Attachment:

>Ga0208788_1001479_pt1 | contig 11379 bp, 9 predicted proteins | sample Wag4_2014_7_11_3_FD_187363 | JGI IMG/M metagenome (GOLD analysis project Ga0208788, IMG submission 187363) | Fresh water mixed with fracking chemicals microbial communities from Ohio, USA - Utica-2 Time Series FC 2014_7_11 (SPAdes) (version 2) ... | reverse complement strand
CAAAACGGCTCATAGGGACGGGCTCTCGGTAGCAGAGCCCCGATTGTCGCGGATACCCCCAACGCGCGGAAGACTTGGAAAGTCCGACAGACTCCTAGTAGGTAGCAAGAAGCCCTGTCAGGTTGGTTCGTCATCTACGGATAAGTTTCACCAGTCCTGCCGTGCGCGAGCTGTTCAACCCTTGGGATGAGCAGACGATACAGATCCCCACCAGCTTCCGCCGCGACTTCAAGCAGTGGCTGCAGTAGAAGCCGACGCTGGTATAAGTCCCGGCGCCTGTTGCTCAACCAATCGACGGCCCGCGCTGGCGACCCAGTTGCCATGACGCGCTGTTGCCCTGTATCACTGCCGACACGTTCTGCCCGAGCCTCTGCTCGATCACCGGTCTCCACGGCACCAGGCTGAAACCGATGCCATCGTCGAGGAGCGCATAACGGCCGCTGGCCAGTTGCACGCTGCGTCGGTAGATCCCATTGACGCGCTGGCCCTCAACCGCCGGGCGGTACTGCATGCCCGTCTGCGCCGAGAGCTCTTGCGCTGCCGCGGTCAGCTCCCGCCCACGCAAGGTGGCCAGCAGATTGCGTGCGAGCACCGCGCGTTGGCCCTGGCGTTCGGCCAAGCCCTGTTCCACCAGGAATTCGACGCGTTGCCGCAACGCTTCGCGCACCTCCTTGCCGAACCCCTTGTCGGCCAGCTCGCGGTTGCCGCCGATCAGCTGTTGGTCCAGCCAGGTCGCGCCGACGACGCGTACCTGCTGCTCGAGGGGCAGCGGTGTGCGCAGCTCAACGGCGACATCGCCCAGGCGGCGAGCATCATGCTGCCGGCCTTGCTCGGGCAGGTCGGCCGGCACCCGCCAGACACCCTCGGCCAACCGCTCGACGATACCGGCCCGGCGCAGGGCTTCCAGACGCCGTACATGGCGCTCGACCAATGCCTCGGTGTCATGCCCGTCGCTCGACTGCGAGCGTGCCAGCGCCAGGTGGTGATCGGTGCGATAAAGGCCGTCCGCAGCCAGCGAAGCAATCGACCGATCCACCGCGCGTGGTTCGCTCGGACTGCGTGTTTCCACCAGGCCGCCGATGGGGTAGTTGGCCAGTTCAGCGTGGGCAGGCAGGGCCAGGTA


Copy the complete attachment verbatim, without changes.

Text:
>Ga0208788_1001479_pt1 | contig 11379 bp, 9 predicted proteins | sample Wag4_2014_7_11_3_FD_187363 | JGI IMG/M metagenome (GOLD analysis project Ga0208788, IMG submission 187363) | Fresh water mixed with fracking chemicals microbial communities from Ohio, USA - Utica-2 Time Series FC 2014_7_11 (SPAdes) (version 2) ... | reverse complement strand
CAAAACGGCTCATAGGGACGGGCTCTCGGTAGCAGAGCCCCGATTGTCGCGGATACCCCCAACGCGCGGAAGACTTGGAAAGTCCGACAGACTCCTAGTAGGTAGCAAGAAGCCCTGTCAGGTTGGTTCGTCATCTACGGATAAGTTTCACCAGTCCTGCCGTGCGCGAGCTGTTCAACCCTTGGGATGAGCAGACGATACAGATCCCCACCAGCTTCCGCCGCGACTTCAAGCAGTGGCTGCAGTAGAAGCCGACGCTGGTATAAGTCCCGGCGCCTGTTGCTCAACCAATCGACGGCCCGCGCTGGCGACCCAGTTGCCATGACGCGCTGTTGCCCTGTATCACTGCCGACACGTTCTGCCCGAGCCTCTGCTCGATCACCGGTCTCCACGGCACCAGGCTGAAACCGATGCCATCGTCGAGGAGCGCATAACGGCCGCTGGCCAGTTGCACGCTGCGTCGGTAGATCCCATTGACGCGCTGGCCCTCAACCGCCGGGCGGTACTGCATGCCCGTCTGCGCCGAGAGCTCTTGCGCTGCCGCGGTCAGCTCCCGCCCACGCAAGGTGGCCAGCAGATTGCGTGCGAGCACCGCGCGTTGGCCCTGGCGTTCGGCCAAGCCCTGTTCCACCAGGAATTCGACGCGTTGCCGCAACGCTTCGCGCACCTCCTTGCCGAACCCCTTGTCGGCCAGCTCGCGGTTGCCGCCGATCAGCTGTTGGTCCAGCCAGGTCGCGCCGACGACGCGTACCTGCTGCTCGAGGGGCAGCGGTGTGCGCAGCTCAACGGCGACATCGCCCAGGCGGCGAGCATCATGCTGCCGGCCTTGCTCGGGCAGGTCGGCCGGCACCCGCCAGACACCCTCGGCCAACCGCTCGACGATACCGGCCCGGCGCAGGGCTTCCAGACGCCGTACATGGCGCTCGACCAATGCCTCGGTGTCATGCCCGTCGCTCGACTGCGAGCGTGCCAGCGCCAGGTGGTGATCGGTGCGATAAAGGCCGTCCGCAGCCAGCGAAGCAATCGACCGATCCACCGCGCGTGGTTCGCTCGGACTGCGTGTTTCCACCAGGCCGCCGATGGGGTAGTTGGCCAGTTCAGCGTGGGCAGGCAGGGCCAGGTA